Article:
Colourless zircon is known for its brilliance and flashes of multicoloured light, called fire. These zircon properties are close enough to the properties of diamond to account for centuries of confusion between the two gems.
Zircon occurs in an array of colours. Its varied palette of yellow, green, red, reddish brown and blue hues makes it a favourite among collectors as well as informed consumers.
Birthstones & AnniversariesZircon is a birthstone for the month of December, along with turquoise and tanzanite.
Zircon found in Australia is the oldest mineral on earth: 4.4 billion years old.
Zircon sometimes contains traces of uranium, irradiating itself and changing its properties.
Colourless zircon is called “Matara” zircon after a city in Sri Lanka near where it is mined.
There are a number of processes used to alter the colour or apparent clarity, or to improve the durability of gems.Learn More
Some gemstones have synthetic counterparts that have essentially the same chemical, physical and optical properties, but are grown by man in a laboratory.Learn More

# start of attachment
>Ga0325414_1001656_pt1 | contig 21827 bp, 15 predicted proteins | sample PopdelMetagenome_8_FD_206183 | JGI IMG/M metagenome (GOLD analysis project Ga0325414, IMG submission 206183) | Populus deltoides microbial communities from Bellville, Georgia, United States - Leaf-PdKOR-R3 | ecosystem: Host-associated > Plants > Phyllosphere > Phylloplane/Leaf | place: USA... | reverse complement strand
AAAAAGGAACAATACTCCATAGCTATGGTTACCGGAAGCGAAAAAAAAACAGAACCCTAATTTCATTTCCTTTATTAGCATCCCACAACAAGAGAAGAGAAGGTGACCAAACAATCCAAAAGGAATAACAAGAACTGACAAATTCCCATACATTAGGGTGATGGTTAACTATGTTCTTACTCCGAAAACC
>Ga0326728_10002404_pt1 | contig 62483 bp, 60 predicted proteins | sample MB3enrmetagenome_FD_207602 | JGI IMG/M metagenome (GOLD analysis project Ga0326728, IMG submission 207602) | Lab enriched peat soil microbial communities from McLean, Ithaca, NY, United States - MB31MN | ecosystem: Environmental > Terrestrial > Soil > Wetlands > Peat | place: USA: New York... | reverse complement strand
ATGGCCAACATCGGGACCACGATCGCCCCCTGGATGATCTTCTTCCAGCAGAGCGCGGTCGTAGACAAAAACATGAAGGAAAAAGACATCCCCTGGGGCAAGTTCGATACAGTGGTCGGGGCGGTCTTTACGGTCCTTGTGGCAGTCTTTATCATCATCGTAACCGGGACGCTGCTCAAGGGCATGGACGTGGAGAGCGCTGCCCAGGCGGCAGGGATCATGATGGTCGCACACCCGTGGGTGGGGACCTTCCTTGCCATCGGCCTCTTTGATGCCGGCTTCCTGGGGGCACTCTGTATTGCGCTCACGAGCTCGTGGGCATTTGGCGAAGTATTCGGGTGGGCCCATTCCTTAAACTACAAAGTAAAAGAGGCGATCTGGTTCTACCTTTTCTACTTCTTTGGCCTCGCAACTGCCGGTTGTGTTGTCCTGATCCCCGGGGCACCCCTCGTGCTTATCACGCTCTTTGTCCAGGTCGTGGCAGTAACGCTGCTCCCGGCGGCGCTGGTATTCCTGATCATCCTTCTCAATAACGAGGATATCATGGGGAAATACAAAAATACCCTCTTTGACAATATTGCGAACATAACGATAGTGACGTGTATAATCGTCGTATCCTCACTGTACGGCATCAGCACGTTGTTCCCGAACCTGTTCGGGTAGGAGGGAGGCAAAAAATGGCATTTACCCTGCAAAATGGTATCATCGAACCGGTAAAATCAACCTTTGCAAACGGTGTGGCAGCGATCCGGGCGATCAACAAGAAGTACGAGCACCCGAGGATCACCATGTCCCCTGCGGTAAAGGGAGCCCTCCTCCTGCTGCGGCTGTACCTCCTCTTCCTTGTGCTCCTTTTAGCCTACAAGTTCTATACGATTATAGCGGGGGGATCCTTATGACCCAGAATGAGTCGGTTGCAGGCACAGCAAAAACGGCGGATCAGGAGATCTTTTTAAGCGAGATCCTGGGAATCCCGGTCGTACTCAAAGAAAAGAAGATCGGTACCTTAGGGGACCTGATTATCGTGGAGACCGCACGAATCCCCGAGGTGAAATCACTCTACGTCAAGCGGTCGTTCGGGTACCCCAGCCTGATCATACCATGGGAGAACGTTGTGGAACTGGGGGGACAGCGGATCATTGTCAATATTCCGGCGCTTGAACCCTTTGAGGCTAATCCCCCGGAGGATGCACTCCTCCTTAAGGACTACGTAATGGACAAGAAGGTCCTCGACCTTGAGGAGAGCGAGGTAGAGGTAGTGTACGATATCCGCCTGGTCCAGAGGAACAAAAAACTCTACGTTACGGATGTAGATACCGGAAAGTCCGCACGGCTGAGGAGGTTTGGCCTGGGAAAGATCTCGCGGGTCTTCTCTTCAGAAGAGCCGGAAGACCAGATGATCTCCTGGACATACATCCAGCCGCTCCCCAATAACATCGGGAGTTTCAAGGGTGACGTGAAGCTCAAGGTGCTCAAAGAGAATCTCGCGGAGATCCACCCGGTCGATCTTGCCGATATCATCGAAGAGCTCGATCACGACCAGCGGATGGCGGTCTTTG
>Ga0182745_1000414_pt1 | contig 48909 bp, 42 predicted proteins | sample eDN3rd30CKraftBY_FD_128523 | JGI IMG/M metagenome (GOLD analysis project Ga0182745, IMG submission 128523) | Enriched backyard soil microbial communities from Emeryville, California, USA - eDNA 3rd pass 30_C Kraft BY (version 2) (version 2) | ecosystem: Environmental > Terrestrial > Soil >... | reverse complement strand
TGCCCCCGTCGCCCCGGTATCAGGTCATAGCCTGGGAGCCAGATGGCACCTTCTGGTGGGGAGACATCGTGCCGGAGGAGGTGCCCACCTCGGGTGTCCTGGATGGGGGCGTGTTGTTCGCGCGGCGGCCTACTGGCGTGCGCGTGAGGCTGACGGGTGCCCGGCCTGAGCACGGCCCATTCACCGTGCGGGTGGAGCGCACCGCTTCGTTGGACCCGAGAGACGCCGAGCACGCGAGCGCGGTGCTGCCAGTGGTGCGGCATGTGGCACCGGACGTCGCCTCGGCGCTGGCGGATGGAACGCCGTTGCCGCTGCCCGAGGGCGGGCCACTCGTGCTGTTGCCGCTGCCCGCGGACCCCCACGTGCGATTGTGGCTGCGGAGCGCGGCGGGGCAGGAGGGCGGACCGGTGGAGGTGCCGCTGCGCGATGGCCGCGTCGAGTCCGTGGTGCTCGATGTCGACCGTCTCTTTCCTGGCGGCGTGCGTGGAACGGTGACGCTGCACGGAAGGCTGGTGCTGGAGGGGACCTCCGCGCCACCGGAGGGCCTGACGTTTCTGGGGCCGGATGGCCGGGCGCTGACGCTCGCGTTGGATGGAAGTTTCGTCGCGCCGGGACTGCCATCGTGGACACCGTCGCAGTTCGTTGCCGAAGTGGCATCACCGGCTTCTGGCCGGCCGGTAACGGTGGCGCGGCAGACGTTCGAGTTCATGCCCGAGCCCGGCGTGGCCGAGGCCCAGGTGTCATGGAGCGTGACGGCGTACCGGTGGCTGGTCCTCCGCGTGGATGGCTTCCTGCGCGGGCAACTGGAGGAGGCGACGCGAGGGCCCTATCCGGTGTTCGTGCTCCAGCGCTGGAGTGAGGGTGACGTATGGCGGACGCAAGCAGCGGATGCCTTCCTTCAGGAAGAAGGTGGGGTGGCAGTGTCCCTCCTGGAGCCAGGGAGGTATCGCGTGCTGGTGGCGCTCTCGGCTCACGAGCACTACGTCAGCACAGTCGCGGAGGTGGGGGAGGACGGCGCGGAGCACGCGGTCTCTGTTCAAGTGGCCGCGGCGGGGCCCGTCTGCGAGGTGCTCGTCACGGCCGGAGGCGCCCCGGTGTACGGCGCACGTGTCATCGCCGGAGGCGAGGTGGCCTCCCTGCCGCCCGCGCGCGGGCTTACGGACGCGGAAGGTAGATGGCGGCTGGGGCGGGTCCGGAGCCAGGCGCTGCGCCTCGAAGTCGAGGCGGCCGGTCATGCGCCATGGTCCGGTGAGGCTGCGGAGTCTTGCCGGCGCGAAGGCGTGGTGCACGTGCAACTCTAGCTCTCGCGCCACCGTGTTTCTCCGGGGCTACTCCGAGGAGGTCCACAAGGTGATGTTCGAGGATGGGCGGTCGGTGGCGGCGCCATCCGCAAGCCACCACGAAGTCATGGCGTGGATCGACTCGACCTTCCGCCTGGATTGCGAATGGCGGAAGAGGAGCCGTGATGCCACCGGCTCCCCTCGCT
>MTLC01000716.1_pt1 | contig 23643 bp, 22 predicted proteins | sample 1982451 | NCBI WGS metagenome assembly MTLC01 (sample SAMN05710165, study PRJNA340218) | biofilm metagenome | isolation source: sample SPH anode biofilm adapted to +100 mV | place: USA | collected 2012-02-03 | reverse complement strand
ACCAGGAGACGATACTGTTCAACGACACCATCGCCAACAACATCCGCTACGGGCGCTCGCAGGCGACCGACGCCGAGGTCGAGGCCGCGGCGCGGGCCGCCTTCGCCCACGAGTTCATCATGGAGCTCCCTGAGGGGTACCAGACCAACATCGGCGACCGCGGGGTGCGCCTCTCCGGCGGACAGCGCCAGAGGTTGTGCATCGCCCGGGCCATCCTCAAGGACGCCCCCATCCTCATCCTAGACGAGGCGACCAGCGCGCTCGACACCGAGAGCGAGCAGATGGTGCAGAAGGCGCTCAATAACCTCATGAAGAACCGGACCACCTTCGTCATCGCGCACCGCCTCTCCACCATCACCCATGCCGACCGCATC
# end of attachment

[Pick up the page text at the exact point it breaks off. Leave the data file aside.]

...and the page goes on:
Any gem can be imitated – sometimes by man-made materials or by natural materials chosen by man to impersonate a particular gem.Learn More
Why We Love This Gemstone
With radioactive trace elements that tick off time, zircon is a geological clock that tells us about the early earth.
Brilliance and Fire
Zircon has very high luster, refractive indices, and dispersion, giving it lots of brilliance and rainbow flashes of fire.
Zircon’s pronounced double refraction means you can see twice as many facets and twice as much fire.
Among consumers, blue is the most popular colour of zircon.
The most valuable colours of zircon are blue, bright red, and green.
Zircon is often eye-clean. Gems with noticeable inclusions are less valuable.
To maximise its brilliance, zircon is most often cut in rounds and ovals.
Zircon in fine quality is rare in large sizes. Zircon weighs more than most gems of like size.
Zircon Quality Factors: The Comprehensive Guide
Explore sources, gemmological research and the role of gems in history.
Zircon from the Harts Range, Northern Territory, AustraliaMaxwell J. Faulkner and James E. Shigley , Dec 1, 1989 Read more in English
Brownish red zircon from Muling, ChinaTao Chen, Hao Ai, Mingxing Yang, Shu Zheng, and Yungui Liu Read more in English
The Elahera Gem Field in Central Sri LankaMahinda Gunawardene and Mahinda S. Rupasinghe , Jun 1, 1986 Read more in English